When we started the Carroll Summit climb, I changed out of my sweatpants and into shorts. Then, after stepping outside the mini-bus, I promptly put my pants back on again. Sharp rock formations frame the initial entrance to the canyon and an old farmstead called Eastgate, welcomes you to this new, strange world.
A fire swept over Carroll Summit last year, so the remains of juniper trees lend an eerie air to the otherwise stunning climb. Katie pushed through that climb like nobody’s business, but I can’t imagine what that was like on a TT bike. If determination were elements on the periodic table, Katie’s would be uranium.
Once the climb was over, she would reach over 50 mph on the downhill and pull us neck-and-neck with Reno’s third team: Blerch (a four-man team.) Great Basin Ichthyosaur had pulled 18 minutes ahead; Hutton Vireo 30 minutes and Coconut Crab, probably around an hour.
The last part of the stage is cruel: a sharp uphill and up-wind climb into Austin. I rolled around at the gas station on the hill to warm up. The rider on the Blerch team took a selfie with me at the exchange point. Then, as Katie came up the hill, I cheered her on while silently telling myself that it was time to saddle up and go into puke-mode for as long as I could stand it.
Stage 4: Almost getting run over, Austin to Eureka.
Up Austin Summit, I pass the other Reno team immediately. My legs are already filled with lactic acid, and I’m breathing so much cold air that it feels like I’m rubbing cheese graters up and down my throat. I can’t let my team down, and I know this stage well: as long as I don’t cross my own red line, I can make it on water and a few energy chews. It’s about 6:30 in the evening, the sun is low and the desert, beautiful. The low light captures the earth tone hues and distant, purple mountains.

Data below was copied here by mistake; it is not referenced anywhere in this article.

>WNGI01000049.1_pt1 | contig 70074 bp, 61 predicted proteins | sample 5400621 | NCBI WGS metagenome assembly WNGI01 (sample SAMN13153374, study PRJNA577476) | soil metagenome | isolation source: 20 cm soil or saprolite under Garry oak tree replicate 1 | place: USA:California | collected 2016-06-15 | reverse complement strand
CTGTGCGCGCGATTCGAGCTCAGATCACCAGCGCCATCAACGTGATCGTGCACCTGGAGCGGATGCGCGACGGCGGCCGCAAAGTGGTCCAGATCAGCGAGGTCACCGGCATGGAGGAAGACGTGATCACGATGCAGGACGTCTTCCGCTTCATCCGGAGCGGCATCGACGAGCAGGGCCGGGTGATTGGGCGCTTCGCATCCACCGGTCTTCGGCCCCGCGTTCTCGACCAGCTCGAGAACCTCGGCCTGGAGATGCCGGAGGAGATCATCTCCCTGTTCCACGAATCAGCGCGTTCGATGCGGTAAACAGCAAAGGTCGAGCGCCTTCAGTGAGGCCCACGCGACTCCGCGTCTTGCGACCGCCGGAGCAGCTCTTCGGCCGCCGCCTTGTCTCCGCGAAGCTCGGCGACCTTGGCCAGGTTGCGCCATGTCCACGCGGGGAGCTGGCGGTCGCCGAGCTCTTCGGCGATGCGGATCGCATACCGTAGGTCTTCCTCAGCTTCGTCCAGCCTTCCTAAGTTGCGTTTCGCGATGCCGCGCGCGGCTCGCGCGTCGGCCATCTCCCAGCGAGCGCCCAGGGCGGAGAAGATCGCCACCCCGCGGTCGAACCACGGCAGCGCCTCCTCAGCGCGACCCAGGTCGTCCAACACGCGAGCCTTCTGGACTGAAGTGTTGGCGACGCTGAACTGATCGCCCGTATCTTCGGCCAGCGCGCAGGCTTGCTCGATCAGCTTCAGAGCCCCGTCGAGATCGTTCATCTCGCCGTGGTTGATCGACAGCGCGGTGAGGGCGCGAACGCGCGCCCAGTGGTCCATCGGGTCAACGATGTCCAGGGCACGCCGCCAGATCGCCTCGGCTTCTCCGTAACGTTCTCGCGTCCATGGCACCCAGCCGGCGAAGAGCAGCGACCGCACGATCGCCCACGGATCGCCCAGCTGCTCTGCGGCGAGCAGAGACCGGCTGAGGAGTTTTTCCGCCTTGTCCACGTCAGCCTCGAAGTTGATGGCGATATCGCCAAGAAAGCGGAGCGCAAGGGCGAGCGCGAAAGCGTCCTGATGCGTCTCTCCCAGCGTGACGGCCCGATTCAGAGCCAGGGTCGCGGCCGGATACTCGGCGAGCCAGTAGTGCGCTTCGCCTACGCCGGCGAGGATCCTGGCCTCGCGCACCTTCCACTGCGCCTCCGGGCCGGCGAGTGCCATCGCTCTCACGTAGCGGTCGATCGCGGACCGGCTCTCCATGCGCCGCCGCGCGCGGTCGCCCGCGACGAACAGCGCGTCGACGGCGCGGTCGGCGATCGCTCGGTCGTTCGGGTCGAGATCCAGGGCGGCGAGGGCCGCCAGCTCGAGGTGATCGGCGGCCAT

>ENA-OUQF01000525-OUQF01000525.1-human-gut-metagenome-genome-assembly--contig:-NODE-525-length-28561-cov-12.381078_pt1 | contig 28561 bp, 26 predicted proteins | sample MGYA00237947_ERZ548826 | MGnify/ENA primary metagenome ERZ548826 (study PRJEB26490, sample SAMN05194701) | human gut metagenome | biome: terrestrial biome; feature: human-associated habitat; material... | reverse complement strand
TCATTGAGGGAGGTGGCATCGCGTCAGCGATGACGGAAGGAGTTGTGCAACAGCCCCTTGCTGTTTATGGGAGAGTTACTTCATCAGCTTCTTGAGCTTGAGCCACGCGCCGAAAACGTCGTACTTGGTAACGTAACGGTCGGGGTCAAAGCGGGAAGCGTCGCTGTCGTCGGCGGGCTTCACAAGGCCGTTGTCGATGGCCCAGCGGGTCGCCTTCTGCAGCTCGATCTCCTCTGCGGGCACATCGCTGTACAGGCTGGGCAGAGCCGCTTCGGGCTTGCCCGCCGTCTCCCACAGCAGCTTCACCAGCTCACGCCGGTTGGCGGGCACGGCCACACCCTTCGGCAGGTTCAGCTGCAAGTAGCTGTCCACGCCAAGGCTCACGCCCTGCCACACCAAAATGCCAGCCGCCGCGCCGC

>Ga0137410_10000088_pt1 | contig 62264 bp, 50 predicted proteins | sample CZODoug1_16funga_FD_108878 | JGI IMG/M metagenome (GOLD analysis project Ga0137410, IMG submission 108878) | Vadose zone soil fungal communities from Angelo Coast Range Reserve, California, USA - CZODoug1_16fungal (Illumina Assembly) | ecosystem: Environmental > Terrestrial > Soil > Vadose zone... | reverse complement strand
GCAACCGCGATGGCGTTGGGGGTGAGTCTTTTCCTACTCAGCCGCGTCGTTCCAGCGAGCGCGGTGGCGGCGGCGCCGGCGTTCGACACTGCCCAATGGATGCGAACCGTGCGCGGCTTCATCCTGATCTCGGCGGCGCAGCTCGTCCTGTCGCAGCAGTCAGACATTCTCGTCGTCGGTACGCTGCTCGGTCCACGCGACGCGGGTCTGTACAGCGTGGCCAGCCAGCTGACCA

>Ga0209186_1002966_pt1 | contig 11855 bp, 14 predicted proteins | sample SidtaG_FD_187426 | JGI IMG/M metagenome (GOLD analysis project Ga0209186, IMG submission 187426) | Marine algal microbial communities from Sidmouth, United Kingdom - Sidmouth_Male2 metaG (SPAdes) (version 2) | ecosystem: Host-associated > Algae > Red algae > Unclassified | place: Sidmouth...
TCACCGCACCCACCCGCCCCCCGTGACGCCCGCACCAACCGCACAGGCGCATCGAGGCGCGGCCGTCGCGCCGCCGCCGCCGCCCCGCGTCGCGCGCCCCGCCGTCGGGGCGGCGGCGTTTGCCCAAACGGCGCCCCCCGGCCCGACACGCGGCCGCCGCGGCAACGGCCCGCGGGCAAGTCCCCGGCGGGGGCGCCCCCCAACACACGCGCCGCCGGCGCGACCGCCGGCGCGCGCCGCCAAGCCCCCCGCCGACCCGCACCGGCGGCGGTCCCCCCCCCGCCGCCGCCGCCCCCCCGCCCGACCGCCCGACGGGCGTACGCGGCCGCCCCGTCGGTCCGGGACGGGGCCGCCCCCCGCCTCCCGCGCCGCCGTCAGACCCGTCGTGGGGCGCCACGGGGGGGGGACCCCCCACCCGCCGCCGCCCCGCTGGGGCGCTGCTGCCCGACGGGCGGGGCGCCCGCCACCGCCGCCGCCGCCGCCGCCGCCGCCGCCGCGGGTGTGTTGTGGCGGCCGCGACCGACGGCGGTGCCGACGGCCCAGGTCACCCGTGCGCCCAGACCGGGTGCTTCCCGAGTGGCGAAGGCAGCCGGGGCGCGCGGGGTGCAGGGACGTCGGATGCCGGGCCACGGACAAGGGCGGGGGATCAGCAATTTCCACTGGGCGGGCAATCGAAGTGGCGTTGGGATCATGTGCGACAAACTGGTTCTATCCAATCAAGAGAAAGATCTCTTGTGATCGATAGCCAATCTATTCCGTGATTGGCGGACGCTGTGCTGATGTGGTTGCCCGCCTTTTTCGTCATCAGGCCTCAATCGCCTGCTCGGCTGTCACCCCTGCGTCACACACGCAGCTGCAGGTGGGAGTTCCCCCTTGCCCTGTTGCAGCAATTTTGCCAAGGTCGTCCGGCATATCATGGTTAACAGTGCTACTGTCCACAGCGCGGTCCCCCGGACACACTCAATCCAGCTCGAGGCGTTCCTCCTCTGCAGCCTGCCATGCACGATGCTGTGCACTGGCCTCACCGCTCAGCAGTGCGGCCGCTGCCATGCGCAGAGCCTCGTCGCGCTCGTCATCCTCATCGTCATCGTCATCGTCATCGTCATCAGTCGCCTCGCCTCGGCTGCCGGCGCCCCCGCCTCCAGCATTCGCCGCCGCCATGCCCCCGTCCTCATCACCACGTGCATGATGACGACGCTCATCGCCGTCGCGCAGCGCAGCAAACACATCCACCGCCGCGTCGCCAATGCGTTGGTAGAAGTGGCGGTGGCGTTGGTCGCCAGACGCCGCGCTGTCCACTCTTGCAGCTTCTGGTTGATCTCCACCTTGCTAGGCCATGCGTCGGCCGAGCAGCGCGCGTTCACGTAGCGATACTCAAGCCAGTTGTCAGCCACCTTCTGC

I don’t expect to see my team vehicle for a while. And, that’s fine with me. I settle into a pace, down in my aerobars. Music— piano— plays in one ear while I listen to the endless wind— the sound of distance—around me.
Eventually, I do see the orange mini-bus. They offer me water. They offer me other things, but I don’t stop, can’t stop—it’s only 70 miles. I start in on the chews at thirty miles in. Grape flavored, I wonder why I didn’t check the package before I stuffed it into my pocket. But, as I’ve already said, I’m not really a details person, so whatever. Chews are chews.
The sun sets, and the sky turns rosy-violet-blue. My team tells me to turn my lights on. I do, stopping (only so briefly)— I’ve passed a lot of riders I don’t recognize, but not GB Ichthyosaur, and not the two-person mixed team from So. Cal. I keep pushing harder— or so I imagine— in this place of endless headwind and panoptic horizons that fade with the arrival of evening stars.